Letrozole Produces More Babies in Women With Polycystic Ovary Syndrome: Study

By Gene Emery

July 10, 2014

NEW YORK (Reuters Health) - The breast cancer drug letrozole, used off label to stimulate ovulation, produces 44% more births among infertile women than standard treatment with clomiphene, according to a new study of 750 women.

In a double-blind trial in patients with polycystic ovary syndrome, 27.5% of the women getting letrozole gave birth compared to 19.1% given clomiphene (p=0.007) over the treatment period of up to five cycles.

The researchers, reporting in the July 10 New England Journal of Medicine, said the rate of congenital abnormalities was comparable in the two groups and the risk of pregnancy loss was similar.

As expected, letrozole recipients were less likely to deliver twins.

"Clomiphene is the granddaddy of all fertility drugs. But when you have a drug that is more than 40% better, that's going to open people's eyes and likely change practice," said the chief author, Dr. Richard Legro of Penn State College of Medicine in Hershey, Pennsylvania.

Because the drugs are far less expensive than in vitro fertilization, and letrozole's effectiveness has been demonstrated in the new trial, there's now "an additional option" for women with fertility problems, he told Reuters Health by phone. "You can argue whether clomiphene or letrozole should be tried first, but I think both of these drugs are now effective first-line treatments."

"It's a very powerful study. Clearly this is the best study to date," said Dr. Samantha Pfeifer, chairwoman of the practice committee of the American Society for Reproductive Medicine, who was not involved in the research. "Letrozole appears to be better than Clomid when it comes to live birth rates, and that's the outcome we're interested in."

Polycystic ovary syndrome affects 5% to 10% of reproductive-age women, making it the most common cause of anovulatory infertility, according to the researchers.

Clomiphene has been around for years, but a better alternative has been sought because treatment success rate is low and multiple births often result.

All of the women in the study had a normal uterine cavity, at least one patent fallopian tube, and a male partner with a sperm count of at least 14 million per milliliter.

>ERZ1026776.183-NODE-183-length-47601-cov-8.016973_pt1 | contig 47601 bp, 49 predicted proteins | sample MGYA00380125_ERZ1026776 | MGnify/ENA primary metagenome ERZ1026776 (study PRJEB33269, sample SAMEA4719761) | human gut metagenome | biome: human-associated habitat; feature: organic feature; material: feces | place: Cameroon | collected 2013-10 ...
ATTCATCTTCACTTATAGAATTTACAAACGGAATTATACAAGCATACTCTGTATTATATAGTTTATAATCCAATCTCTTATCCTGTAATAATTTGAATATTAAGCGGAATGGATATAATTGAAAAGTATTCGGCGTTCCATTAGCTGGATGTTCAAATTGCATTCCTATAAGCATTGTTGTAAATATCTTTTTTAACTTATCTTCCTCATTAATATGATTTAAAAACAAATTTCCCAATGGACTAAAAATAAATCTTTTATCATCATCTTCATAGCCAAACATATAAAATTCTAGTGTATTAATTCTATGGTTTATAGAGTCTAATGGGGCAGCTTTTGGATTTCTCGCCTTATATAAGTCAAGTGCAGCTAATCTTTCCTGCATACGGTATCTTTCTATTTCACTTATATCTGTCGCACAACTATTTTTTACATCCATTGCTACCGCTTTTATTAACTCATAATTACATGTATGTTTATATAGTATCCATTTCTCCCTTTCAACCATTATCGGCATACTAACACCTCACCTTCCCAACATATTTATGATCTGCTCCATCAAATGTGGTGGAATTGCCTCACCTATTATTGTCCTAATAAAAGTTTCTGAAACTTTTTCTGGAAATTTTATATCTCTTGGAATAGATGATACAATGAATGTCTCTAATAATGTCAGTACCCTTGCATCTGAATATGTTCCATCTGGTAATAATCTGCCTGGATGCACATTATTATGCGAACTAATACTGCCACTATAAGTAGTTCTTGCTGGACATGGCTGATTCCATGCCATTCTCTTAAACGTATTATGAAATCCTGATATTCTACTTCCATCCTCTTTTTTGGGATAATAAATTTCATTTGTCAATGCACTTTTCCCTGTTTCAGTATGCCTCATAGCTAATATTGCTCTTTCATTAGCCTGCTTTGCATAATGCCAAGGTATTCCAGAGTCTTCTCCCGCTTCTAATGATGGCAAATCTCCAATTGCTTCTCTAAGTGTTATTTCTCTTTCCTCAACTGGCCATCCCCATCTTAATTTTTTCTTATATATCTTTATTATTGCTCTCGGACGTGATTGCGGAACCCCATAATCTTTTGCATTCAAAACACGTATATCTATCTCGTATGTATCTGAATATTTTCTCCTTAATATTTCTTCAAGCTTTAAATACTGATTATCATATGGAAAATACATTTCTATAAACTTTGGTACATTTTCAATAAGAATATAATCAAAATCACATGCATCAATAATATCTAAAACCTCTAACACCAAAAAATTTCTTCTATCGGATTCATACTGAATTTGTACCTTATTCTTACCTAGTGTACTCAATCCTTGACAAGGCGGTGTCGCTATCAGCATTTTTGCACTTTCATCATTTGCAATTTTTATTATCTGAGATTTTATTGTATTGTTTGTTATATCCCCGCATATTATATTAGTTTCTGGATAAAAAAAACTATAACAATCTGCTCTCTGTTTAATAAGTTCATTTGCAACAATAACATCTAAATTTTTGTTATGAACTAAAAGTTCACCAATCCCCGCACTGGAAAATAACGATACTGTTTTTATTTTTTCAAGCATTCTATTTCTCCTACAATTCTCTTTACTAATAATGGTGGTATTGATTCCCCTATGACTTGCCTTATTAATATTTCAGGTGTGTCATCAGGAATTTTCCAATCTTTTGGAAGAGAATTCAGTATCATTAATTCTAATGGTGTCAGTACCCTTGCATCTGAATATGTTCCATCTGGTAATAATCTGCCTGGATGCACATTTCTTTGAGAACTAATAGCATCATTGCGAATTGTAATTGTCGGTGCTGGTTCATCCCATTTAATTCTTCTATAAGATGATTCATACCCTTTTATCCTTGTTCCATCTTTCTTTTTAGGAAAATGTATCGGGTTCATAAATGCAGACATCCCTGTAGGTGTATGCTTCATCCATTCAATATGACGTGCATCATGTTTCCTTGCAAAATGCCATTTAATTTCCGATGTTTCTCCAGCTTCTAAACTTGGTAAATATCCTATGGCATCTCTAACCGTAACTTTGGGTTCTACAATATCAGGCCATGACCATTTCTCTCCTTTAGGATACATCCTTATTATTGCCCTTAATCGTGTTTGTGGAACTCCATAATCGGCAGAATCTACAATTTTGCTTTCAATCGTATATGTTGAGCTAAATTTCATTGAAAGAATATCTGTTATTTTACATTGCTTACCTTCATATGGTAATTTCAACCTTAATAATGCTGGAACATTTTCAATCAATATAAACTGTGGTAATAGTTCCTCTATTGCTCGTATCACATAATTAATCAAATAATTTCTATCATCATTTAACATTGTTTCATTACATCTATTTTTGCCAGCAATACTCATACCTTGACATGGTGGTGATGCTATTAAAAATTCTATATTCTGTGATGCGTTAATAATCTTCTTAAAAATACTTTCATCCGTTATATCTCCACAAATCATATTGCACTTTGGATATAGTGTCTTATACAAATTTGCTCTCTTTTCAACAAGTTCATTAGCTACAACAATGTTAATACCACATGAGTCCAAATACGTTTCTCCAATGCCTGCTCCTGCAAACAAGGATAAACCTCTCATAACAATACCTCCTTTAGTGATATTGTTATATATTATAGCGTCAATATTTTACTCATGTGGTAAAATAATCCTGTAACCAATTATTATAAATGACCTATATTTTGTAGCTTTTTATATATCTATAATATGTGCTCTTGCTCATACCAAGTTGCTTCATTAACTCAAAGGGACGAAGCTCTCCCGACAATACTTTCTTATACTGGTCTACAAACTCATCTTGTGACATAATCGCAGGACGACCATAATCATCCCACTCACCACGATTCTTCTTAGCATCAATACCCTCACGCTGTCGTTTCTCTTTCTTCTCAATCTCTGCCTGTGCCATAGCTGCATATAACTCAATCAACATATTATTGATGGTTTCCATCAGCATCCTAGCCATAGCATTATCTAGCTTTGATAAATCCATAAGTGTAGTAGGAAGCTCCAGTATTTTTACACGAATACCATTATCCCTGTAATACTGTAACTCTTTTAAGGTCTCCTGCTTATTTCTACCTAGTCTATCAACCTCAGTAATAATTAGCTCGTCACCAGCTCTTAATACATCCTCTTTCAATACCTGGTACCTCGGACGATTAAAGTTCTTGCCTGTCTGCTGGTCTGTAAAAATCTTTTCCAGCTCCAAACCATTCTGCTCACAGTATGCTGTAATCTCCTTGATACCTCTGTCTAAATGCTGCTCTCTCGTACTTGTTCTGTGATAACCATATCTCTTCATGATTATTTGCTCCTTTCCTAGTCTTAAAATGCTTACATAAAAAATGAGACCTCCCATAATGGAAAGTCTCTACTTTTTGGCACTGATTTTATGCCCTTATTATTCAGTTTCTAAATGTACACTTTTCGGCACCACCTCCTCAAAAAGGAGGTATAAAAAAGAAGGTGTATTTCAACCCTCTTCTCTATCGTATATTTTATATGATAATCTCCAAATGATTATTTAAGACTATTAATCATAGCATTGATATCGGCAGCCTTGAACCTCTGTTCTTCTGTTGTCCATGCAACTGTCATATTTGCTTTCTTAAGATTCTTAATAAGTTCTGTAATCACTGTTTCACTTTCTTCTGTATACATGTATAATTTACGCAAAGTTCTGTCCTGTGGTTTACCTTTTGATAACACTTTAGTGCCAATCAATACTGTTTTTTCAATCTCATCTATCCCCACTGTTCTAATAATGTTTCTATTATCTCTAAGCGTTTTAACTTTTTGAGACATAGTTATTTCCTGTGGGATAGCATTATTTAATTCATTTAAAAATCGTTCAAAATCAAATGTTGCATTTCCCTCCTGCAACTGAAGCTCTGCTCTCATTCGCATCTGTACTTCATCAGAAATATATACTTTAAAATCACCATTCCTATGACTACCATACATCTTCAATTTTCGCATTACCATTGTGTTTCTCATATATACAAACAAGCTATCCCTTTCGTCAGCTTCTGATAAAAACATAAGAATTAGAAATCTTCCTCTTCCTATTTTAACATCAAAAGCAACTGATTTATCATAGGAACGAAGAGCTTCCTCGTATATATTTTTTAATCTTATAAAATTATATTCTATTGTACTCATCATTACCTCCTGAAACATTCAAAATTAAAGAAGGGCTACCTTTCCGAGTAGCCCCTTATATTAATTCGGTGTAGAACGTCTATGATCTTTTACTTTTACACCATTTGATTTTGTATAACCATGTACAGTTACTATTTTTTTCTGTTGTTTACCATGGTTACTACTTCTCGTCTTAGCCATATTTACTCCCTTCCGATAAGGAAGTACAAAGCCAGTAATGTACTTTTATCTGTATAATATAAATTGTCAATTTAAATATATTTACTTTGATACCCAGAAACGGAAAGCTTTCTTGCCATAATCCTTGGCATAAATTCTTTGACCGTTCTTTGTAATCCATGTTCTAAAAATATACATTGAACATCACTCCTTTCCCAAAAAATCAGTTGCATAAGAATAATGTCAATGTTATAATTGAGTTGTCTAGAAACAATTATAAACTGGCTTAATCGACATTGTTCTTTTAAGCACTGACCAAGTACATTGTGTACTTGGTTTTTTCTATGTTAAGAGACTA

The volunteers received either 50 mg of clomiphene daily for five days for up to five cycles or 2.5 mg daily of letrozole on the same schedule. If there was no response based on progesterone levels, the daily dose was increased to as high as 150 mg and 7.5 mg respectively.

The ovulation rate was significantly higher with letrozole. In the third treatment cycle, for example, the rate was 66.8% out of 268 women versus 50.0% of 282 women treated with clomiphene. The live birth rate in that cycle was 7.1% for letrozole therapy and 4.4% with clomiphene.

With letrozole, the miscarriage rate was 31.8%, and 3.4% of the pregnancies were twin pregnancies. The rates with clomiphene were 29.1% and 7.4% respectively.

There were four major infant congenital abnormalities with letrozole and one with clomiphene, a different that wasn't significant. "You also had more pregnancies with letrozole. You have to adjust the rate for the number of pregnancies," said Dr. Legro.

Clomiphene recipients tended to experience more hot flashes. Letrozole patients were more prone to fatigue and dizziness. Other side effects were comparable in the two groups.

Dr. Pfeifer, an associate professor of clinical reproductive medicine at the Weill Cornell Medical Center in New York, told Reuters Health that this is only the latest study to show that, despite earlier concerns, letrozole appears to be safe. "It's better tolerated than Clomid. Some people with Clomid have severe side effects and this seems to have less of a side effect profile."

SOURCE: http://bit.ly/1n1FwDv

N Engl J Med 2014.


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